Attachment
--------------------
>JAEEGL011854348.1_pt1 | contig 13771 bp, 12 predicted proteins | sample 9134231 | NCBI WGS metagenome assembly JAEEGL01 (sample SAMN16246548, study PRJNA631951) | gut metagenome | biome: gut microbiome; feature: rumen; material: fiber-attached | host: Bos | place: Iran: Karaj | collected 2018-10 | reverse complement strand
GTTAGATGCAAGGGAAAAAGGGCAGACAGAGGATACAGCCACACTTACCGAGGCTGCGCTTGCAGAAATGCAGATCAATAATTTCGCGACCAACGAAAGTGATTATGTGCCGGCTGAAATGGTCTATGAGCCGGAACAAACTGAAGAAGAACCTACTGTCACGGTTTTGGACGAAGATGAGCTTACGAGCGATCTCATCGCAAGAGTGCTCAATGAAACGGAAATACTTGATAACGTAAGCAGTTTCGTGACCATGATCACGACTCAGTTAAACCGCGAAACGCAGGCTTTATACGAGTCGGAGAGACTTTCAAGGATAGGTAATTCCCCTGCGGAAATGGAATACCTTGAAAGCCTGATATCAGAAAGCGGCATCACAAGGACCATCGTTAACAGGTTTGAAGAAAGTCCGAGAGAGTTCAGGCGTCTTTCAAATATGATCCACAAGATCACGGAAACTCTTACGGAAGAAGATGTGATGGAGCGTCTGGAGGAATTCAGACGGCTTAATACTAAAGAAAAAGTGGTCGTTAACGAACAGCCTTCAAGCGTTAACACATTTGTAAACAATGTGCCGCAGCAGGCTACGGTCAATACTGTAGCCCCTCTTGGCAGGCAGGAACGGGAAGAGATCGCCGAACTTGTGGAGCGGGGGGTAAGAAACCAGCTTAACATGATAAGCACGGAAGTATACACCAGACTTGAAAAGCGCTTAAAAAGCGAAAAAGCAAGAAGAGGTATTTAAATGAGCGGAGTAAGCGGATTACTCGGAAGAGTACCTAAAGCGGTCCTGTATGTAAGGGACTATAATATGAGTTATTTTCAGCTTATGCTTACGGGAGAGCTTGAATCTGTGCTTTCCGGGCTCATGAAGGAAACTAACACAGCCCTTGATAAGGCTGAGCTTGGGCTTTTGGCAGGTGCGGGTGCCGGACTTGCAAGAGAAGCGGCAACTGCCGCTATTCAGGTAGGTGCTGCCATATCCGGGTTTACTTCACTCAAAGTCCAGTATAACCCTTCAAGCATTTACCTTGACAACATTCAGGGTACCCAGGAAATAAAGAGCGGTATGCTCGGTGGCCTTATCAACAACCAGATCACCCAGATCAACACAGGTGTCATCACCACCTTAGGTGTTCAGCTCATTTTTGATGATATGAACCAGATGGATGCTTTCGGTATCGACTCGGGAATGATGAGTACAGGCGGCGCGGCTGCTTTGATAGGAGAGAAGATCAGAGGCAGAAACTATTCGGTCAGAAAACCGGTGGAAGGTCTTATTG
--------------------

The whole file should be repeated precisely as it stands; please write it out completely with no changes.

>JAEEGL011854348.1_pt1 | contig 13771 bp, 12 predicted proteins | sample 9134231 | NCBI WGS metagenome assembly JAEEGL01 (sample SAMN16246548, study PRJNA631951) | gut metagenome | biome: gut microbiome; feature: rumen; material: fiber-attached | host: Bos | place: Iran: Karaj | collected 2018-10 | reverse complement strand
GTTAGATGCAAGGGAAAAAGGGCAGACAGAGGATACAGCCACACTTACCGAGGCTGCGCTTGCAGAAATGCAGATCAATAATTTCGCGACCAACGAAAGTGATTATGTGCCGGCTGAAATGGTCTATGAGCCGGAACAAACTGAAGAAGAACCTACTGTCACGGTTTTGGACGAAGATGAGCTTACGAGCGATCTCATCGCAAGAGTGCTCAATGAAACGGAAATACTTGATAACGTAAGCAGTTTCGTGACCATGATCACGACTCAGTTAAACCGCGAAACGCAGGCTTTATACGAGTCGGAGAGACTTTCAAGGATAGGTAATTCCCCTGCGGAAATGGAATACCTTGAAAGCCTGATATCAGAAAGCGGCATCACAAGGACCATCGTTAACAGGTTTGAAGAAAGTCCGAGAGAGTTCAGGCGTCTTTCAAATATGATCCACAAGATCACGGAAACTCTTACGGAAGAAGATGTGATGGAGCGTCTGGAGGAATTCAGACGGCTTAATACTAAAGAAAAAGTGGTCGTTAACGAACAGCCTTCAAGCGTTAACACATTTGTAAACAATGTGCCGCAGCAGGCTACGGTCAATACTGTAGCCCCTCTTGGCAGGCAGGAACGGGAAGAGATCGCCGAACTTGTGGAGCGGGGGGTAAGAAACCAGCTTAACATGATAAGCACGGAAGTATACACCAGACTTGAAAAGCGCTTAAAAAGCGAAAAAGCAAGAAGAGGTATTTAAATGAGCGGAGTAAGCGGATTACTCGGAAGAGTACCTAAAGCGGTCCTGTATGTAAGGGACTATAATATGAGTTATTTTCAGCTTATGCTTACGGGAGAGCTTGAATCTGTGCTTTCCGGGCTCATGAAGGAAACTAACACAGCCCTTGATAAGGCTGAGCTTGGGCTTTTGGCAGGTGCGGGTGCCGGACTTGCAAGAGAAGCGGCAACTGCCGCTATTCAGGTAGGTGCTGCCATATCCGGGTTTACTTCACTCAAAGTCCAGTATAACCCTTCAAGCATTTACCTTGACAACATTCAGGGTACCCAGGAAATAAAGAGCGGTATGCTCGGTGGCCTTATCAACAACCAGATCACCCAGATCAACACAGGTGTCATCACCACCTTAGGTGTTCAGCTCATTTTTGATGATATGAACCAGATGGATGCTTTCGGTATCGACTCGGGAATGATGAGTACAGGCGGCGCGGCTGCTTTGATAGGAGAGAAGATCAGAGGCAGAAACTATTCGGTCAGAAAACCGGTGGAAGGTCTTATTG